The promise is that WiMax will extend beyond mobile access and allow folks to use it as their sole broadband option. Xohm's service delivers download speeds of 2 Mbps to 4 Mbps and may be coming to a city near you (at least if you're an East Coast person).
The rub: WiMax devices aren't exactly everywhere. Xohm is launching in Baltimore, which isn't a tech haven like the Bay Area, and it's unclear that consumers are in any mood to ditch their triple plays (Internet, phone, TV) to give a fledgling service a spin.
Some of those concerns are reflected in Xohm's pricing. Consider:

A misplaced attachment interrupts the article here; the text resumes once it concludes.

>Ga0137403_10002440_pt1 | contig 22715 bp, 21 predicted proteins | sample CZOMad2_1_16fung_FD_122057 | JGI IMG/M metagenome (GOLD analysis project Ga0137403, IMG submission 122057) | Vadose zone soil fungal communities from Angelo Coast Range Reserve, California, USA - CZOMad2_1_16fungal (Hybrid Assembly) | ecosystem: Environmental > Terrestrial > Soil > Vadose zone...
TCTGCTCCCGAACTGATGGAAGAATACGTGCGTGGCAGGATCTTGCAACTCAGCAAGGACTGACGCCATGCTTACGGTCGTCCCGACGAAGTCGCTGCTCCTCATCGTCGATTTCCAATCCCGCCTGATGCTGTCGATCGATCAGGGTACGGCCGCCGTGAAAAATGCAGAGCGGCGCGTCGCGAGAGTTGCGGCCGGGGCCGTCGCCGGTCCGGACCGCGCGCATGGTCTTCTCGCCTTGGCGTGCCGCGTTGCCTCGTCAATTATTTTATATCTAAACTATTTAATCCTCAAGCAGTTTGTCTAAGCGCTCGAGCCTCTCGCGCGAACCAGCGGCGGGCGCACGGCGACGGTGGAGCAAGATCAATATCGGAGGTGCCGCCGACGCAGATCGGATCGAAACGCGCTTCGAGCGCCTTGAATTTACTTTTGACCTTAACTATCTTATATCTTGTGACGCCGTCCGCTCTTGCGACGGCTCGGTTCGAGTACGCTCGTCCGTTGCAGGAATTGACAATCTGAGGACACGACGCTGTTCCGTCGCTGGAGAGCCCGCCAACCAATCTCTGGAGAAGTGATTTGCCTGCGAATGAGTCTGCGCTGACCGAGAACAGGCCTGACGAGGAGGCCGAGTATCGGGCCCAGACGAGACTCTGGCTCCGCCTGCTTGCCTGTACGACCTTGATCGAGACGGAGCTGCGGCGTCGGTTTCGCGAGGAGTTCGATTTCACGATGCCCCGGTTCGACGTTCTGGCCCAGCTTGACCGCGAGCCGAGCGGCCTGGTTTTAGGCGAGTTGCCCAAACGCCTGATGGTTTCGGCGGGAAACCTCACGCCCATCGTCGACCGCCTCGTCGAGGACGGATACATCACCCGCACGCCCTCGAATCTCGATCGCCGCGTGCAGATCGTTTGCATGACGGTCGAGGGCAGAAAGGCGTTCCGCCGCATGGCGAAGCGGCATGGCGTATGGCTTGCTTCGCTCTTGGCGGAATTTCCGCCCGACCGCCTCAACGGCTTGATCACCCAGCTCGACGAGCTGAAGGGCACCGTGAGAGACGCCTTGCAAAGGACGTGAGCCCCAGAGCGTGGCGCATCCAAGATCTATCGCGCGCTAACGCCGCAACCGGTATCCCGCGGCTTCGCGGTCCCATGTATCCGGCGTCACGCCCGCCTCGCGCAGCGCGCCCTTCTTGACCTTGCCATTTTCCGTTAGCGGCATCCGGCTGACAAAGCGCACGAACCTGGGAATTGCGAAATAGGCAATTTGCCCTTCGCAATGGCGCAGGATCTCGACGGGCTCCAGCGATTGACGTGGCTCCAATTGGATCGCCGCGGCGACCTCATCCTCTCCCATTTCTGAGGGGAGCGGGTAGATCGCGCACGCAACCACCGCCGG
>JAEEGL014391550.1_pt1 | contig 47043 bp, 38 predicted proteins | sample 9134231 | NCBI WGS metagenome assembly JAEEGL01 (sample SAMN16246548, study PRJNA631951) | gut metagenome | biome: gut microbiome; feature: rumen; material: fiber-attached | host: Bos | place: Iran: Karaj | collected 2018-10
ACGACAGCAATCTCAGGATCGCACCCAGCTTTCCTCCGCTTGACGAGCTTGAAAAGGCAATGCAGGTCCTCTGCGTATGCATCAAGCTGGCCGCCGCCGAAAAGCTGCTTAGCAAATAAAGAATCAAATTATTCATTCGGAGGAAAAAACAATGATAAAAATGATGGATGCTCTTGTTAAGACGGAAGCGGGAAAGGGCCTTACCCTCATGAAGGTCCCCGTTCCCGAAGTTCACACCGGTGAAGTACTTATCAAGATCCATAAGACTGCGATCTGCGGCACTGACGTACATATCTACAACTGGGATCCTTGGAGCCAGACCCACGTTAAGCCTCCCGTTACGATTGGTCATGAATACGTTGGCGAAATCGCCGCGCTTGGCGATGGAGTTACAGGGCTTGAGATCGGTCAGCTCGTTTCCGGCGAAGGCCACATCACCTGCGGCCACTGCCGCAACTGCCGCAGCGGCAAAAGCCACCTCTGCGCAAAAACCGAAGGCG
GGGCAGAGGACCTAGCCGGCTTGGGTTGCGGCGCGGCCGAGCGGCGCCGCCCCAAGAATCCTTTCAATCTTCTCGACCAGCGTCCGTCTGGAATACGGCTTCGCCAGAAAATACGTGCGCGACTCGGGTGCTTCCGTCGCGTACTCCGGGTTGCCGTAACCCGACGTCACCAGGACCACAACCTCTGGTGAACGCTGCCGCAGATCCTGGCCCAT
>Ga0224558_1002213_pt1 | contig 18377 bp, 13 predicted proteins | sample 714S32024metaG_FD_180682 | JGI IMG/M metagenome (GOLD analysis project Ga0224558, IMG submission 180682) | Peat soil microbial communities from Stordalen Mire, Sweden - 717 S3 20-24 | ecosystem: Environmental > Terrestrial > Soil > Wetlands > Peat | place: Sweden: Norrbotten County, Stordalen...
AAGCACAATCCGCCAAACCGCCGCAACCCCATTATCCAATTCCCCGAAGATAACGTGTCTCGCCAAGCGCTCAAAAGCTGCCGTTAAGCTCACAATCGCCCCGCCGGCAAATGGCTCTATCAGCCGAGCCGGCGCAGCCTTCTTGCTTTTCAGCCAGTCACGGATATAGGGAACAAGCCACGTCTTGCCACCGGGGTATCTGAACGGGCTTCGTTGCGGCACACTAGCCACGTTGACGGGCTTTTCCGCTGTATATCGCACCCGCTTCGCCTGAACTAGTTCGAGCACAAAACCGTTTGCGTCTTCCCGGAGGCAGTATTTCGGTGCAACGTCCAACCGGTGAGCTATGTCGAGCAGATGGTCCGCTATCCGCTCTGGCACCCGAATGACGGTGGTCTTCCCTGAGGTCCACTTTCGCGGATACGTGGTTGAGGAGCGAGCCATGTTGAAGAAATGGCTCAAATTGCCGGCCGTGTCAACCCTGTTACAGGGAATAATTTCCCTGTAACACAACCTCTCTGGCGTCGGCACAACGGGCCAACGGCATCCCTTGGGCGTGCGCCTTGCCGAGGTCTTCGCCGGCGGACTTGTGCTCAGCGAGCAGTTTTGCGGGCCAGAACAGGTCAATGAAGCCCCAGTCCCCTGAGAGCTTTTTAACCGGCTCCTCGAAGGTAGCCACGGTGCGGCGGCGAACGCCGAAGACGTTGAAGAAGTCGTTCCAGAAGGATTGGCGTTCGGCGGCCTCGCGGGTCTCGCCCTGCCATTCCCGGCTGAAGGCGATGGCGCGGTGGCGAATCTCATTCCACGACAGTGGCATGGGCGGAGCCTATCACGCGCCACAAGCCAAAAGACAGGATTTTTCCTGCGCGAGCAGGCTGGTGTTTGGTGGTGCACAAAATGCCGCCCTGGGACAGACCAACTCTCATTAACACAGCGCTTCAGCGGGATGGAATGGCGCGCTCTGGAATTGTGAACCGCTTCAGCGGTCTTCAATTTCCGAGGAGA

Xohm has no long-term contracts and will sell you access monthly at home ($25) and mobile ($30) or by the day ($10);
One charge works on multiple devices;
Xohm is ditching the walled garden approach deployed by Verizon Wireless and AT&T.
Simply put, Xohm really wants you to try WiMax. But I'd expect a slow rollout due to the lack of WiMax enabled devices (and some subsidies would help too). Xohm has Samsung Express air cards and modems, but USB modems, notebook PCs and wireless devices won’t surface until later in the year. Rest assured that Intel will push devices out the door. Sprint is chipping in dual-mode 3G/4G handsets.
But the WiMax rollout is really wait and see at the moment. The case for WiMax is there. The timing, however, could be off.